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Hand-crafted plank-on-frame wood hull with blue topsides, grey cove stripe . Varnished stained wood hull.
Hull size: 60cm.
Board size: 75cm X 20cm
|Half Hull Size||Medium (75cm X 20cm)|
|Size||75 cm L x 20 cm Hgh|
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William Starling Burgess' heritage weighed heavy upon him: his father, Edward Burgess, had designed three victorious defenders: Puritan, Mayflower and Volunteer.
In 1930, he was commissioned to build a defense contender by the businessman Harold S. Vanderbilt. This was not the first of Starling's tribulations. William S. Burgess left Harvard halfway through his studies, and made his debut in naval architecture. At the turn of the century, he built an aircraft under license to the Wright brothers. He was an inventive, curious engineer, with a desire to innovate and improve.
In 1930, he designed the J Class Enterprise, nicknamed the mechanical boat, the model of which he tank tested before building. His brother, Charles Paine Burgess, carried out sail and rigging tests in the University of New-York wind tunnel, and inspired by studies by Doctor Manfred Curry, designed the famous Park Avenue boom. The mast was a masterpiece in riveted duralumin. Nevertheless, Enterprise had a struggle to be selected in the American trials against Weetamoe, Yankee and Whirlwind.
In the final race, thanks to the masterful hands of Mike Vanderbilt, Enterprise crushed Shamrock V, just before the finish, Starling Burgess was awarded the honor of steering his boat to victory. Sir Thomas Lipton's last attempt was a dismal failure against Mike Vanderbilt and his Enterprise. But popularity of this famous owner of the Shamrock Yachts was such that the public response to a subscription to award him a souvenir cup in gold massive. Overwhelmed, the ordinarily loquacious gentleman was scarcely able to utter a few words, "although I have always lost, you make me think I have won. Today Enterprise was too fast but I will come back to win this damned America's Cup".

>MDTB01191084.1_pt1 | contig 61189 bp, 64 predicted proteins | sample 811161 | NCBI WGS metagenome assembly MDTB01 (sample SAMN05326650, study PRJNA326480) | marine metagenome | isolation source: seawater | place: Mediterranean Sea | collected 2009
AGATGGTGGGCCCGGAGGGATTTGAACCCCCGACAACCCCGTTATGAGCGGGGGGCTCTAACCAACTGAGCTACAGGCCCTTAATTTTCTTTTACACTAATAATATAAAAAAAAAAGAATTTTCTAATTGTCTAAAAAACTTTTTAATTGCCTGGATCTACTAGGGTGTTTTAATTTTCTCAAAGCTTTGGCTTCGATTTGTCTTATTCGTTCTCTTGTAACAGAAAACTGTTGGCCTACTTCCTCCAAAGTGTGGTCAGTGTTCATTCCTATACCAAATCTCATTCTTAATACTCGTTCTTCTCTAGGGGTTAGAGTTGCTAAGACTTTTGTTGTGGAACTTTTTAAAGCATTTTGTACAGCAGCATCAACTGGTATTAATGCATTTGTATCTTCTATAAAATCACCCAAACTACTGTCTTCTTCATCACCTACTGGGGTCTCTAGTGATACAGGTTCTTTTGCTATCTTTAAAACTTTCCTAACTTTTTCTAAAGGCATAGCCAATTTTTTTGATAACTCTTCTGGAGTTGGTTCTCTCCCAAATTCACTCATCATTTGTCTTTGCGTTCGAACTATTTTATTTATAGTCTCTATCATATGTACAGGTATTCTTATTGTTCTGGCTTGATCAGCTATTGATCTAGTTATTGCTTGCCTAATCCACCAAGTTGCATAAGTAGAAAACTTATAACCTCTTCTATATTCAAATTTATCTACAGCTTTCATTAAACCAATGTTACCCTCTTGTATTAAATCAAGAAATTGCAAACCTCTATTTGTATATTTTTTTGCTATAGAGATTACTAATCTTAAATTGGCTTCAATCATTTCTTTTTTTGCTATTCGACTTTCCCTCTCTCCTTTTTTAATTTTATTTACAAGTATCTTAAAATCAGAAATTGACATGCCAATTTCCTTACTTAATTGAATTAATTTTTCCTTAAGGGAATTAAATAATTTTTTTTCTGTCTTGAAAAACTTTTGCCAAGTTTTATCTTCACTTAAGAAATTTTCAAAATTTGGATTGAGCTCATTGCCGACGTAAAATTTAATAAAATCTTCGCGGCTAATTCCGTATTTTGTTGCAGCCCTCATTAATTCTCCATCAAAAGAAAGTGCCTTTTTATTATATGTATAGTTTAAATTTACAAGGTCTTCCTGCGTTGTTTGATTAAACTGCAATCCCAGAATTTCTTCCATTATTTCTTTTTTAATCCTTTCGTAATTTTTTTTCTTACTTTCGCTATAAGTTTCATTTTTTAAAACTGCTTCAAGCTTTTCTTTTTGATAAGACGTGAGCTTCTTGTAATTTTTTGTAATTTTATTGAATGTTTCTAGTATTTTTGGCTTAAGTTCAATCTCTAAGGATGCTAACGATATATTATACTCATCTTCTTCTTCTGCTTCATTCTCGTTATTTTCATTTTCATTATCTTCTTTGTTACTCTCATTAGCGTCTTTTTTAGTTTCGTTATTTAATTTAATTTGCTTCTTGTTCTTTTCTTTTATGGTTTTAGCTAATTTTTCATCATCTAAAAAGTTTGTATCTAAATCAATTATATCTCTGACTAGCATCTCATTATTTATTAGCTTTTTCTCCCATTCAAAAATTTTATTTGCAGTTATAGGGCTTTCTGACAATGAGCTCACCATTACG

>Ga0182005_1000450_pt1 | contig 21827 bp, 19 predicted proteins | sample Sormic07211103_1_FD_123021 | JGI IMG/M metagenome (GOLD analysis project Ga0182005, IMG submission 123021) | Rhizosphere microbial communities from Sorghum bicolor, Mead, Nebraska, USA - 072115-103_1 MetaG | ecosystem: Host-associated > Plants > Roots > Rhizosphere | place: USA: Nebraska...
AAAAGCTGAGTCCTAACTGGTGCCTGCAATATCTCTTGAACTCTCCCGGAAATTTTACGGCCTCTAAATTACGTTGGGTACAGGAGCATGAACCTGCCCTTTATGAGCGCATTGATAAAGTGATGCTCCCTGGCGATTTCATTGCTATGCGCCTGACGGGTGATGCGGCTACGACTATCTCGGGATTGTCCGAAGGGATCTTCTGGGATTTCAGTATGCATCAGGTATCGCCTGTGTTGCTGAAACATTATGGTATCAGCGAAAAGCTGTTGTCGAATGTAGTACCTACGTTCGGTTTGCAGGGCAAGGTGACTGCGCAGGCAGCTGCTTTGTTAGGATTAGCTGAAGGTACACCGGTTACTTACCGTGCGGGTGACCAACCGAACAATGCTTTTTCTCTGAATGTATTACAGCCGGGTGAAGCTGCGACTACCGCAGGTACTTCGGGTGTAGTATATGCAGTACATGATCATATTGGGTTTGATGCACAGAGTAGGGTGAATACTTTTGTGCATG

The Concordia yawl was designed in 1938 by naval architect C. Raymond Hunt with input from Llewellyn and Waldo Howland, Clinton Crane, Fenwick Williams and Frank Paine.
Earlier that year Llewellyn Howland's family's Colin Archer designed Norwegian pilot cutter, Escape, was destroyed by the Great Hurricane of 1938. Llewellyn commissioned the Concordia Company, which he had founded in 1926 and at the time run by his son Waldo, to design and build a replacement. Llewellyn wanted a sailboat that could be used for both cruising and racing and withstand the heavy wind and choppy waters of Buzzards Bay.
What was created was Concordia design number fourteen, a 39'10" yawl that would become one of the most successful yawls in history. There were 103 Concordias produced between 1938 and 1966, making the Concordia yawl class the largest class of large one-design wooden sailboats.The first four Concordias were produced in Massachusetts. Concordia commissioned the Abeking and Rasmussen shipyard in Lemwerder, Germany to build the last 99.
All 103 Concordias are still in existents today.